Projects, from the early San Francisco Call Building (1912), to Manhattan’s St. Mark’s-in-the-Bouwerie Towers (1927–31), to a polemical mile-high skyscraper, engage questions of urban density and seek to bring light and landscape to the tall building. Highlighting Wright’s complex relationship to the city, the material reveals Wright as a compelling theorist of both its horizontal and vertical aspects. His work, in this way, is not only of historic importance but of remarkable relevance to current debates on urban concentration.
Organized by Barry Bergdoll, Acting Chief Curator of Architecture and Design, The Museum of Modern Art, and Carole Ann Fabian, Director, Avery Architectural and Fine Arts Library, with Janet Parks, Curator of Drawings & Archives, Avery Architectural and Fine Arts Library, and Phoebe Springstubb, Curatorial Assistant, Department of Architecture and Design, The Museum of Modern Art.

Exhibition website

Columbia University Libraries press release

ArchDaily review

Architect magazine

Architectural Record review

Architizer review

Artnet News review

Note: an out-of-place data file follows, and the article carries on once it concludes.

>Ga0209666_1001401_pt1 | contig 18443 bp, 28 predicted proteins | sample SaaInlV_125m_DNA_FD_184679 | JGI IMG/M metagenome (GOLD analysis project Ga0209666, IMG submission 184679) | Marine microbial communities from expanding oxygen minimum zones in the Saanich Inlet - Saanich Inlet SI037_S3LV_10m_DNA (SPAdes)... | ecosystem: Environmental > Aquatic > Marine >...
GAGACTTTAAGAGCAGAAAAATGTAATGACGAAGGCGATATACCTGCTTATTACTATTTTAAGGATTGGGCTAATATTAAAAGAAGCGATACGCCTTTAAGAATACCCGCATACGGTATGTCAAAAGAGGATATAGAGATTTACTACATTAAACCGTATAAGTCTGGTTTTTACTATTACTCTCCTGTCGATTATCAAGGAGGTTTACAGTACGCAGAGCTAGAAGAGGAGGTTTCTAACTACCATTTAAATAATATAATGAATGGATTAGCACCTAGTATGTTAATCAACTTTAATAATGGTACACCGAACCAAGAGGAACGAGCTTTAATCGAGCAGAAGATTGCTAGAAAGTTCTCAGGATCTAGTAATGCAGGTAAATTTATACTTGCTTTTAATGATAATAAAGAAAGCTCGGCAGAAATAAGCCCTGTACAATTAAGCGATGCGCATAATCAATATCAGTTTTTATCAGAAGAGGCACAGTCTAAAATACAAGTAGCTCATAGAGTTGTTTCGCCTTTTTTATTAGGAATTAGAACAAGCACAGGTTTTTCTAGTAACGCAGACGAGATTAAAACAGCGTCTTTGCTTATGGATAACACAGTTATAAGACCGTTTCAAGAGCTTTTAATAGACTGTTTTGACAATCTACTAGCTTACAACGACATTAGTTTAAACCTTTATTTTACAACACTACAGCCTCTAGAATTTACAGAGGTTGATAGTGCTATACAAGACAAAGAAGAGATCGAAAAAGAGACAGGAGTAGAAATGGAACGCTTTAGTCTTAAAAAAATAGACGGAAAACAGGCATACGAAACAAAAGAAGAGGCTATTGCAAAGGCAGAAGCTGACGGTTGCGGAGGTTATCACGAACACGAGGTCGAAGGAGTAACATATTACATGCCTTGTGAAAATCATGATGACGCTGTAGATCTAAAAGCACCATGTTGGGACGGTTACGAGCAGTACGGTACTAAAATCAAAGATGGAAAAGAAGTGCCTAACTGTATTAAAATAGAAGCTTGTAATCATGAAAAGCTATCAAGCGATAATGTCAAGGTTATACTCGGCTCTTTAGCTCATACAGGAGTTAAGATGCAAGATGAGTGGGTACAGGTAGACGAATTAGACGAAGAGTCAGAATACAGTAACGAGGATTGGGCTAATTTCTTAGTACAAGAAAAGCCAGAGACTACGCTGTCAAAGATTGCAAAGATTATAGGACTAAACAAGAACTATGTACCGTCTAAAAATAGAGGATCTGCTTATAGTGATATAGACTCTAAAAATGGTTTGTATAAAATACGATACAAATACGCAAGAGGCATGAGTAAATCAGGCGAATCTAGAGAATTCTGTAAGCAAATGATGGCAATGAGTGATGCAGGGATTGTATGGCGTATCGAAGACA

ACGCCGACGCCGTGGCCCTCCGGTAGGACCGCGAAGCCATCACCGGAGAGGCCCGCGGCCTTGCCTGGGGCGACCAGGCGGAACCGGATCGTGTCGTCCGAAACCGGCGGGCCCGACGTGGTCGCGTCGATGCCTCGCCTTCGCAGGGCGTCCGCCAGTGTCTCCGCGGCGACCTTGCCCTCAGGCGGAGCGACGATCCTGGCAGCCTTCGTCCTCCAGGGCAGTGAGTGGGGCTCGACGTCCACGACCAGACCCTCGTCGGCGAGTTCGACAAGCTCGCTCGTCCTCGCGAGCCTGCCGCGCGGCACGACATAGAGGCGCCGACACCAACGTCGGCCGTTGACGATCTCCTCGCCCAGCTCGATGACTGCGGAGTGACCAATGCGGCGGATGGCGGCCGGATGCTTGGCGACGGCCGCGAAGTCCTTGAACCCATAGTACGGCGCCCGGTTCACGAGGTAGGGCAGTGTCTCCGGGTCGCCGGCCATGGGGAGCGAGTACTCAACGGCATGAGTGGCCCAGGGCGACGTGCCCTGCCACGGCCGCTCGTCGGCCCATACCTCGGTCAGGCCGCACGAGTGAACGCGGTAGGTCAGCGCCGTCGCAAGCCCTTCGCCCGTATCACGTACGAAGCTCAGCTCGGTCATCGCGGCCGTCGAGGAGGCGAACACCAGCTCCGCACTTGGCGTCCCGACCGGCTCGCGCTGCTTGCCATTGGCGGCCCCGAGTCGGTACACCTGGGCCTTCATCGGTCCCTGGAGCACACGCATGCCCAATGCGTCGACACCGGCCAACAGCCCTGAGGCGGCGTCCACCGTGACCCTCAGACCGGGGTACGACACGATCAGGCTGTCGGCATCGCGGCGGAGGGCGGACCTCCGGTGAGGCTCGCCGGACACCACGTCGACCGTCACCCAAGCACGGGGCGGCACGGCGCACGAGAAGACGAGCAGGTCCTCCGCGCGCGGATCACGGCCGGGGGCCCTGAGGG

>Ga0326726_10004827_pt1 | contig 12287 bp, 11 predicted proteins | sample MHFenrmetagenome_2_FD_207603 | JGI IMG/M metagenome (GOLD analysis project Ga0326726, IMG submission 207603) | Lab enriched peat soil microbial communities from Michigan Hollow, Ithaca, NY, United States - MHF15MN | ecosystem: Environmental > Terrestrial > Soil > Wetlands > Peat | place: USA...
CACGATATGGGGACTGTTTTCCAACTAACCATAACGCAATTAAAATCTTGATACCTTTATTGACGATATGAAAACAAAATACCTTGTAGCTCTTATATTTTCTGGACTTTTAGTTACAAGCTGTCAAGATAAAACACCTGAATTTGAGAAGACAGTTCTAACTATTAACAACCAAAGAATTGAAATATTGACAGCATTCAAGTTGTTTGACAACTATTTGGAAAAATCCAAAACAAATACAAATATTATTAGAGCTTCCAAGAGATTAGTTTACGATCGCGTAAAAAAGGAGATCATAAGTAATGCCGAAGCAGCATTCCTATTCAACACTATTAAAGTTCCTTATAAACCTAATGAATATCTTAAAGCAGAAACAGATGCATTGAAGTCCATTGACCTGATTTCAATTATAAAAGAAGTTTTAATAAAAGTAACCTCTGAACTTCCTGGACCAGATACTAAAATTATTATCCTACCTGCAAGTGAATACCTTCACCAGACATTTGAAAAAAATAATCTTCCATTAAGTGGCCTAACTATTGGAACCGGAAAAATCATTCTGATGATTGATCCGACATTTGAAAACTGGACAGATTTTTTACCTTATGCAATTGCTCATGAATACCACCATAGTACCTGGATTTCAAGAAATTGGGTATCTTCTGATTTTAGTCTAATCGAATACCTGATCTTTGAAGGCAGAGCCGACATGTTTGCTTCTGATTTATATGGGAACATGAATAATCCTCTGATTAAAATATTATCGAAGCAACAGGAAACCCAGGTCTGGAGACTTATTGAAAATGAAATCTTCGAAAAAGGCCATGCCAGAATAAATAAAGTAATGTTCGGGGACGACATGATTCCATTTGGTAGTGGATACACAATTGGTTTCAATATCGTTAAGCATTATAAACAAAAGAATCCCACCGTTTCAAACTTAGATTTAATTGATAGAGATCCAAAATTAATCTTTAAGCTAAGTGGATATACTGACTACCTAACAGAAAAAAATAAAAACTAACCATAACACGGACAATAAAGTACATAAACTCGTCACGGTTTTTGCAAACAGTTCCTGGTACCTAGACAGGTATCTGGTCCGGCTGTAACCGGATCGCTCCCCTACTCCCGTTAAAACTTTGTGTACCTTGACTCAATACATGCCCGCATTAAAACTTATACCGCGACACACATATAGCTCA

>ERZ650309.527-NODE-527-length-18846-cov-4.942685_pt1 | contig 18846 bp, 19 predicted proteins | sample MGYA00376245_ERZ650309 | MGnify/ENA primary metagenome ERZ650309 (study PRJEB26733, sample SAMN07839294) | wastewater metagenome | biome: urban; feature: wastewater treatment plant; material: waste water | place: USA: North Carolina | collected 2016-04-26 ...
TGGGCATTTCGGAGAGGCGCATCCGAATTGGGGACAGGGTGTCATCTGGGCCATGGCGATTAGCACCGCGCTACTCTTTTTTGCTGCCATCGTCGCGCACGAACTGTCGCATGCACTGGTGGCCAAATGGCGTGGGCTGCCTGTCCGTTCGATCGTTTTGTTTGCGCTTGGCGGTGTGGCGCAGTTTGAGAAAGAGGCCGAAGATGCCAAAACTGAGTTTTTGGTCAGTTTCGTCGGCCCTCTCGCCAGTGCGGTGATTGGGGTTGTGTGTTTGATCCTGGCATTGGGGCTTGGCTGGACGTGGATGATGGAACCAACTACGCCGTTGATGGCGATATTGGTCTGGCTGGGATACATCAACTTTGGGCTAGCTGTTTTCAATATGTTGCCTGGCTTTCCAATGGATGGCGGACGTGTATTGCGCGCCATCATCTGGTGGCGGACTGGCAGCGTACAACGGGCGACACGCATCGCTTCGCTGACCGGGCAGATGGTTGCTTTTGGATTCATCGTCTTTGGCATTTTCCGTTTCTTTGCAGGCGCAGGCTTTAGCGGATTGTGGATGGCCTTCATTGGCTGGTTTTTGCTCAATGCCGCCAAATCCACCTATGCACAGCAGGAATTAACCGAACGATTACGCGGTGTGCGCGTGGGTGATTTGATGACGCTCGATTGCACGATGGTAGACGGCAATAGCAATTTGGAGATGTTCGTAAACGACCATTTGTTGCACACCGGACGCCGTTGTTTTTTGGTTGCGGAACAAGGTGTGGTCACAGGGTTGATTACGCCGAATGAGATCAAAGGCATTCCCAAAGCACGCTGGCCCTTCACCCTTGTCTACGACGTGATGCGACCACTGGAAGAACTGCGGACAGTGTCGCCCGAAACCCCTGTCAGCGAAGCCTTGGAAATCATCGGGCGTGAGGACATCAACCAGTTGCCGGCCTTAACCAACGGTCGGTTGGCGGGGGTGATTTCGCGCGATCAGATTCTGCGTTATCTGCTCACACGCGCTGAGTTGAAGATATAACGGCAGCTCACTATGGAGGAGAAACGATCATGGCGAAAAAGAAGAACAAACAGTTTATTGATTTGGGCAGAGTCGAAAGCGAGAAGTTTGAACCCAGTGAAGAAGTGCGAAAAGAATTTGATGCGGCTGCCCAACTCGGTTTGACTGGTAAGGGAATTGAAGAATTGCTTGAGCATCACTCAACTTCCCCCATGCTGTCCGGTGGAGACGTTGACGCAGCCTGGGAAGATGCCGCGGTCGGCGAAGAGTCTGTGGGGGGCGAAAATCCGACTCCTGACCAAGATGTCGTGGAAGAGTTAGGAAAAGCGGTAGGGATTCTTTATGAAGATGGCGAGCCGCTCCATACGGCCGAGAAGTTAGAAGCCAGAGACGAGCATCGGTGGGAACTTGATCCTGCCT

BlouinArtInfo review & video

Columbia News review & video


New York Times review

SAH Newsletter review

27east review

Vogue review

Wall Street Journal review

Image credit:
Frank Lloyd Wright. /St. Mark’s-in-the-Bouwerie Towers/, New York Project 1927-1931.
The Frank Lloyd Wright Foundation Archives (The Museum of Modern Art | Avery Architectural & Fine Arts Library, Columbia University, New York)

Avery Art Properties in Anna Hyatt Huntington exhibition

Art Properties has loaned an important sculpture to the exhibition "Goddess, Heroine, Beast: Anna Hyatt Huntington's New York Sculpture, 1902-1936," which runs from January 22 to March 15 at the Miriam and Ira D. Wallach Art Gallery at Columbia University. Huntington (1876-1973) was one of New York City's most prominent sculptors. The subjects of her work include heroic goddesses and naturalistic animals in motion, and her works range in size from medallions to monumental public sculptures.

The bronze sculpture from Art Properties seen here is the work included in the exhibition. Entitled Cranes Rising, 1934, the sculpture shows a flock of birds first at rest in the marshes, then moving upward in a coil, with the top crane soaring into the sky. The sculpture was a gift from the artist to the University in 1950 and for decades was installed in the Philosophy Department. In 1965 Huntington also donated to Columbia her monumental sculpture of Equestrian Lincoln, which is located on the grounds of the Lamont-Doherty Earth Observatory.

–by Roberto C. Ferrari, Curator of Art Properties

Image credit: Anna Hyatt Huntington, Cranes Rising, 1934, bronze, H. 44 in., Gift of the artist, Art Properties, Avery Architectural & Fine Arts Library, Columbia University in the City of New York (C00.837). Photo by Mark Ostrander.